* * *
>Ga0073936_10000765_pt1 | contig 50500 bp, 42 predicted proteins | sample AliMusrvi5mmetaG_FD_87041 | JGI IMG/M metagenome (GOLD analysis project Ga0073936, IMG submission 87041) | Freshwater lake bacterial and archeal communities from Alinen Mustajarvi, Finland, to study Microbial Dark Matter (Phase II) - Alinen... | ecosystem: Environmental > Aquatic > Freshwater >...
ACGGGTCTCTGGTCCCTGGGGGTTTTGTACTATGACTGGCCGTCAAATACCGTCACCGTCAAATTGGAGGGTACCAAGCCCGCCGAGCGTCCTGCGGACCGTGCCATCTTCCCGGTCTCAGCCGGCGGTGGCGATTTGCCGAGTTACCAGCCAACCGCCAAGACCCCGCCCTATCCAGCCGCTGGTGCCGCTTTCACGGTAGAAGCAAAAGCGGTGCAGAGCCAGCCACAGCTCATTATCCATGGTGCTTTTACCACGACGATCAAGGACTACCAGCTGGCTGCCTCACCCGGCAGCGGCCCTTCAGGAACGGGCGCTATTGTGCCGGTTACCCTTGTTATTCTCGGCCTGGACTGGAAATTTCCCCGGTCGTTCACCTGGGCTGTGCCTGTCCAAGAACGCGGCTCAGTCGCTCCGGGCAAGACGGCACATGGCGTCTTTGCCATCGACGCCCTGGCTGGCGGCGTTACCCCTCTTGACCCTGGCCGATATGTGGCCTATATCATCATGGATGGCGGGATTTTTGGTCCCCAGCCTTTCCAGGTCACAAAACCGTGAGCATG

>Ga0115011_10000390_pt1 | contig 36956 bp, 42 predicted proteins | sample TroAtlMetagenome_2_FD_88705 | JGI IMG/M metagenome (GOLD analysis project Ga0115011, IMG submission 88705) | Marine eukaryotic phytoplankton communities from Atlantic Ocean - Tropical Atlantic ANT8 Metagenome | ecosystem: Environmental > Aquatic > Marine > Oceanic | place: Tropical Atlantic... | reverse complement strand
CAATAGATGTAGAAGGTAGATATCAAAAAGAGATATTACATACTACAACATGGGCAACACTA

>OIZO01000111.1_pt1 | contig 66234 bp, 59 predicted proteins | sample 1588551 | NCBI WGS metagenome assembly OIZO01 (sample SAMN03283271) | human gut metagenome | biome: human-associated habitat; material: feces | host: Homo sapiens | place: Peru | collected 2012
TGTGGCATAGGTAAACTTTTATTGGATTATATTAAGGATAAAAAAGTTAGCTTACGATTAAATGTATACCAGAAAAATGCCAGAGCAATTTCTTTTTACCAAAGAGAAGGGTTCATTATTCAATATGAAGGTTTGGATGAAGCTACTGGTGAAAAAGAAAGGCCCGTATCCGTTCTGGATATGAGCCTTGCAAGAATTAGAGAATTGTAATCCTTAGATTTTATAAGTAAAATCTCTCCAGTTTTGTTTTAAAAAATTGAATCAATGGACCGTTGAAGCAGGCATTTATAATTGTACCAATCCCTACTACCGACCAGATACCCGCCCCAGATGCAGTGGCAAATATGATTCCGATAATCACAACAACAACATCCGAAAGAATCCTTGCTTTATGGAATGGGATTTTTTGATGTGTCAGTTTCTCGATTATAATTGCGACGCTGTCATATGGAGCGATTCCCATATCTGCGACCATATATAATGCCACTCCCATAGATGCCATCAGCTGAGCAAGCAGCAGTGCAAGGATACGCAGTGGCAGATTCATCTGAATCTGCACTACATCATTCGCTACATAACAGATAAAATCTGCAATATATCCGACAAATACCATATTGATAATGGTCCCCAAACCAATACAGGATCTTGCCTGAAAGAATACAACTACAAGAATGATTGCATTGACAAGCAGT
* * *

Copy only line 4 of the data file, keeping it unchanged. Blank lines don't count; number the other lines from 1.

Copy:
CAATAGATGTAGAAGGTAGATATCAAAAAGAGATATTACATACTACAACATGGGCAACACTA